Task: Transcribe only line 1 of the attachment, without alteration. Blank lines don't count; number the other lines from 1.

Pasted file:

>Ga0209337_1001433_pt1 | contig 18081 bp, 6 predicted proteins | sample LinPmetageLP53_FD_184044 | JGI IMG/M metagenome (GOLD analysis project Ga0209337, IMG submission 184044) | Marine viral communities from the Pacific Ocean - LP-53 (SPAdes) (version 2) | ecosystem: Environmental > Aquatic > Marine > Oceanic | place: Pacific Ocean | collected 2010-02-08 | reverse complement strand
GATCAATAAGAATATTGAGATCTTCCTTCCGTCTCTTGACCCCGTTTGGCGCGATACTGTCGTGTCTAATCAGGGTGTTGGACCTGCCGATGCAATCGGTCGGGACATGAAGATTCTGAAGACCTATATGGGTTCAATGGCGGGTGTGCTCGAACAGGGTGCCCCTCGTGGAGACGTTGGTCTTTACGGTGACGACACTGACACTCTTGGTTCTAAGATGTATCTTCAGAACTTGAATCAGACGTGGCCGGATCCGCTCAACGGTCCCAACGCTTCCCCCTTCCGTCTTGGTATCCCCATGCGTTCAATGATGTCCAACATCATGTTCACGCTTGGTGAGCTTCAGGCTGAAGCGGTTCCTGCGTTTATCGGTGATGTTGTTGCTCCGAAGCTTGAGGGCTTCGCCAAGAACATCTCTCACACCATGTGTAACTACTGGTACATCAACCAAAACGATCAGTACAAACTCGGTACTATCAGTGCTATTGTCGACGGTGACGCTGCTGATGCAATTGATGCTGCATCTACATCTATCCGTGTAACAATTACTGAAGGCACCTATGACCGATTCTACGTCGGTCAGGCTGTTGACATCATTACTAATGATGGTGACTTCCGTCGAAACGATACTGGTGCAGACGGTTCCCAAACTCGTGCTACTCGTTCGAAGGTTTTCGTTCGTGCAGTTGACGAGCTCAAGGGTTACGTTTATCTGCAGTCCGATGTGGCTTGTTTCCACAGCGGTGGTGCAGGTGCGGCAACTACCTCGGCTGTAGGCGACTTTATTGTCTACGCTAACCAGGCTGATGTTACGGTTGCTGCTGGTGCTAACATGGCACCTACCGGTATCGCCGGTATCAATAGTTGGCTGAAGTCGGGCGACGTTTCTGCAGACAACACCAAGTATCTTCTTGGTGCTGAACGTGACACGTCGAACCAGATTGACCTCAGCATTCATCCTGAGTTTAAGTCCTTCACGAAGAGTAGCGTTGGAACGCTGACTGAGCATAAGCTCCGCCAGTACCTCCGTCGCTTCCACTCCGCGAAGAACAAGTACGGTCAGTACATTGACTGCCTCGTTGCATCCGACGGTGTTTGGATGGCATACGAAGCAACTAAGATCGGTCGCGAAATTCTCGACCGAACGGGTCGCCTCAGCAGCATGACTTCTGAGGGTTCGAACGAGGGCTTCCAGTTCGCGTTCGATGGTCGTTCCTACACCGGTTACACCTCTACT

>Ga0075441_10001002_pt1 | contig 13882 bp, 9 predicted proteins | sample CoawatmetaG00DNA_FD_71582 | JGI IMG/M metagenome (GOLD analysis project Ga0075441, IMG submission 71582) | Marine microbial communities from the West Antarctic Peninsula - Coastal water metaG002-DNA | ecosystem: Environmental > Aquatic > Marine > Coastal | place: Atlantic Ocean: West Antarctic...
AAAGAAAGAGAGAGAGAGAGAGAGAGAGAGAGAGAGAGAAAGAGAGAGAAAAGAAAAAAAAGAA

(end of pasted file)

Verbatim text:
>Ga0209337_1001433_pt1 | contig 18081 bp, 6 predicted proteins | sample LinPmetageLP53_FD_184044 | JGI IMG/M metagenome (GOLD analysis project Ga0209337, IMG submission 184044) | Marine viral communities from the Pacific Ocean - LP-53 (SPAdes) (version 2) | ecosystem: Environmental > Aquatic > Marine > Oceanic | place: Pacific Ocean | collected 2010-02-08 | reverse complement strand